Faith and beliefs collide in a tale about adoption in the Malay-Muslim community.
What does family mean? Is it the people we are related by blood to, or is is simply a matter of choice as to who we bond with? The traditional idea of a family is called into question with Rupa co.lab’s latest show, Rindu di Bulan (明月千里寄相思), as they examine the issue of interracial adoption in the Malay community, and the implications it has on the family.
Written by Raimi Safari and directed by Adib Kosnan, Rindu di Bulan primarily focuses on Suraida (Suhaila M Sanif), a Malay-Muslim woman preparing for a mini-pilgrimage to Mecca. However, in her preparation process, she comes to realise that there are several obstacles and complications arising from having adopted Azim (Iskandar Shah Zulkifli), her non-Malay, non-Muslim son.
Rindu di Bulan however, is in no way a straightforward realist drama, and introduces surreal, fantastical elements as well, made clear right from the beginning. As its name suggests, Rindu di Bulan, which translates directly to ‘missing the moon’, not only does the moon itself provoke thought and reflection when gazing out upon it, but it’s quite literally presented in this play, in the form of Chinese goddess Chang’e (Suhaili Safari), who finds herself stranded on the moon. Desperate to get off it, she screams for the gods to no avail, eventually flinging herself to the ground in defeat, and making ‘snow angels’ in exasperation.
But what exactly does a Chinese goddess have to do with an ordinary Malay family? Perhaps the answer lies in the multicultural nature of Singapore, where all children grow up at least vaguely aware of the myths of other cultures, and our identity is no longer considered distinct and chained to our race, but a mixture of all that we’ve grown up with, combining both nature and nurture to produce the people we are today. Even in something as innocuous as learning our mother tongue, we are encouraged to return to our ancestral roots defined by our race, perhaps creating silos that divide us on account of our spoken language that divide us, rather than being explicitly multicultural. In Rindu di Bulan then, Chang’e (and her life-sized rabbit Putih, played by Wan Haddad Salleh), are so present, because they have an almost astrological and spiritual impact on Suraida and Azim on Earth, silently watching over them via telescope, and symbolising Azim as a product of both his birth and his upbringing in a Malay-Muslim household.
Turning our attention to Earth, we see how for the most part, things are stable between Suraida and Azim. Both are aware that he is adopted, and in an early comic scene, they share a light-hearted moment, as Azim helps Suraida find her tudung, strutting about in his singlet and shorts with it while Suraida watches and laughs along. For Suraida, Azim is the only man she needs in her life.
This close relationship however, comes into question when Suraida prepares for her Umrah pilgrimage (an Islamic pilgrimage to Mecca that can be undertaken at any time of the year). At the mosque, Suraida is joined by fellow makcik Faridah (Suhaili Safari), as they listen to the ustaz (Wan Haddad Salleh) teach them how to perform the tawaf (the ritual of circumambulating the Kaaba seven times as part of the hajj in Mecca). It is clear that respect for tradition is held in high regard, with demonstration done in such a deliberate and patient way, that even we understand the importance, and appreciate the significance of the rituals one takes on an Umrah.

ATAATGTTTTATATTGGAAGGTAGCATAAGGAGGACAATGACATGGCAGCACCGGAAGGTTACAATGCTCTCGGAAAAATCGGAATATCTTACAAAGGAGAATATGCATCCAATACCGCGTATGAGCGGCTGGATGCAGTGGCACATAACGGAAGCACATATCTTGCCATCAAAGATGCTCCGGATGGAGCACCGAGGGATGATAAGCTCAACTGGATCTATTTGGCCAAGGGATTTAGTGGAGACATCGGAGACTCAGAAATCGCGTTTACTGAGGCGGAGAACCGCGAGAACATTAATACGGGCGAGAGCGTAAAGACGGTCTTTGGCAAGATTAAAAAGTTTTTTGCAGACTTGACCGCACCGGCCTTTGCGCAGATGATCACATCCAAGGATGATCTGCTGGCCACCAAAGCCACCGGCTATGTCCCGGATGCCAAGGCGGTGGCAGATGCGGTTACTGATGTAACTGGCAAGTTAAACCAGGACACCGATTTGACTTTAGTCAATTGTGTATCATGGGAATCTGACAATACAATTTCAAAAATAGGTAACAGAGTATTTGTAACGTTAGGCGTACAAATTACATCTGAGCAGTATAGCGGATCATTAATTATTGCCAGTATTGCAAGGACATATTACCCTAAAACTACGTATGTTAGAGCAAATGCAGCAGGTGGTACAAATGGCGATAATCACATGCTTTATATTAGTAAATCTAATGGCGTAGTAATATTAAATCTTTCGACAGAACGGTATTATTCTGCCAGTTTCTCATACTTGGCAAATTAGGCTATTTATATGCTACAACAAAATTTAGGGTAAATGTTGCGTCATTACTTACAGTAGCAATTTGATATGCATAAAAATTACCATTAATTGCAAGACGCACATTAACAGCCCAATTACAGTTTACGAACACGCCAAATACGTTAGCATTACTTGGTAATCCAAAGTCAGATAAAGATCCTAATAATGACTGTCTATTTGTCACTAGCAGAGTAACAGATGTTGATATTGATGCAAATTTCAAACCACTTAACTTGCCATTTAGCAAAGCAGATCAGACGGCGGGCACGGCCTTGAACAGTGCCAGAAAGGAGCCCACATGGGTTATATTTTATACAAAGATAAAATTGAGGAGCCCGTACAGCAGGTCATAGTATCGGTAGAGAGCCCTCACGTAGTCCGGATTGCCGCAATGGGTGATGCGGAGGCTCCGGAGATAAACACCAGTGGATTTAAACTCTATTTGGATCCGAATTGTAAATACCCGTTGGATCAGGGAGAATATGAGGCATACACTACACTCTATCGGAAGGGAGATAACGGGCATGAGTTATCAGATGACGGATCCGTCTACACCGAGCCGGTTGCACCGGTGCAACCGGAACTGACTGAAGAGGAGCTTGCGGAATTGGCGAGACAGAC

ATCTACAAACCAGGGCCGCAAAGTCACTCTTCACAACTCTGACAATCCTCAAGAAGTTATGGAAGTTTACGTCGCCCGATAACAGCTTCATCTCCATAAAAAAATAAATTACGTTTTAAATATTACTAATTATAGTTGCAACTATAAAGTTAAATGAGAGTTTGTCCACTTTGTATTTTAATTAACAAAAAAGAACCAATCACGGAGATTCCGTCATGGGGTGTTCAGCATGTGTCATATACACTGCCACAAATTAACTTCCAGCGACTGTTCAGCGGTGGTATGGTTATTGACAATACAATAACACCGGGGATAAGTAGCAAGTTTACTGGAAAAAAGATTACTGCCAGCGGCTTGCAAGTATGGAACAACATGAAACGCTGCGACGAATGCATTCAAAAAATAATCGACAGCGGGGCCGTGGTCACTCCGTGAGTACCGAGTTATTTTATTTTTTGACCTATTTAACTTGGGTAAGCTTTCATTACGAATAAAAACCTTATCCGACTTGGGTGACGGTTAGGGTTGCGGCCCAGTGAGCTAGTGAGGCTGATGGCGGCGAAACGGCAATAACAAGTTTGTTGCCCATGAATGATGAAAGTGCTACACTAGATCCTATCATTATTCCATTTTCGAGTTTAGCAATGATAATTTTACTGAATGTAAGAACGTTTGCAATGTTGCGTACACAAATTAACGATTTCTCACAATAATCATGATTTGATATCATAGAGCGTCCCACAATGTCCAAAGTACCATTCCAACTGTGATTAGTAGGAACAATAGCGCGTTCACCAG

But as tradition decrees, Suraida requires her next-of-kin to write a letter of consent for her Umrah, and as an adopted son, Azim cannot be considered. Even worse is when she realises she’s been doing everything ‘wrong’ this whole time, even when it comes to forgetting to wear the telekung (prayer garment) at home to conceal her body in front of him, a mahram (a member of the family with whom marriage would be considered haram).
What is once considered an ideal, harmonious co-existence between mother and adopted son is shattered when religious laws and rules are enforced, one that Suraida is torn by when choosing between having a happy parental relationship with Azim, or treating him like an outsider for the sake of being closer to God. All this rises to the fore when Suraida returns home and attempts to start practicing the ‘right’ thing to do. Even with light-hearted moments, like how Suraida comes out chatting excitedly with Faridah on her phone, nestling it in her hijab like a makeshift phone holder, the levity dissipates when we see Azim return home, exhausted from work. Mother and son can no longer be as close to each other due to the need to shield herself in front of him with the telekung, and when Azim sees this at home, he becomes frustrated as to why this becomes such a big issue only now.
Raimi Safari’s script doesn’t just stop at the conflict faced by non-Malay adoptees and their Muslim parents, but also, how it was common practice not to officiate these adoptions, where the State’s laws come into play and restrict unofficial adoptees from enjoying the same benefits as official ones. When attempting to apply for a flat at the HDB office with Suraida, Azim receives a rejection as he is not yet of age. The situation becomes dire when it is here that he finds out that he was only ever unofficially adopted, and with no official papers available, their application cannot be fulfilled anyway. Even as Suraida tries her best to convince them with past report books and her status as his guardian, it is to no avail, and Azim walks away dejected.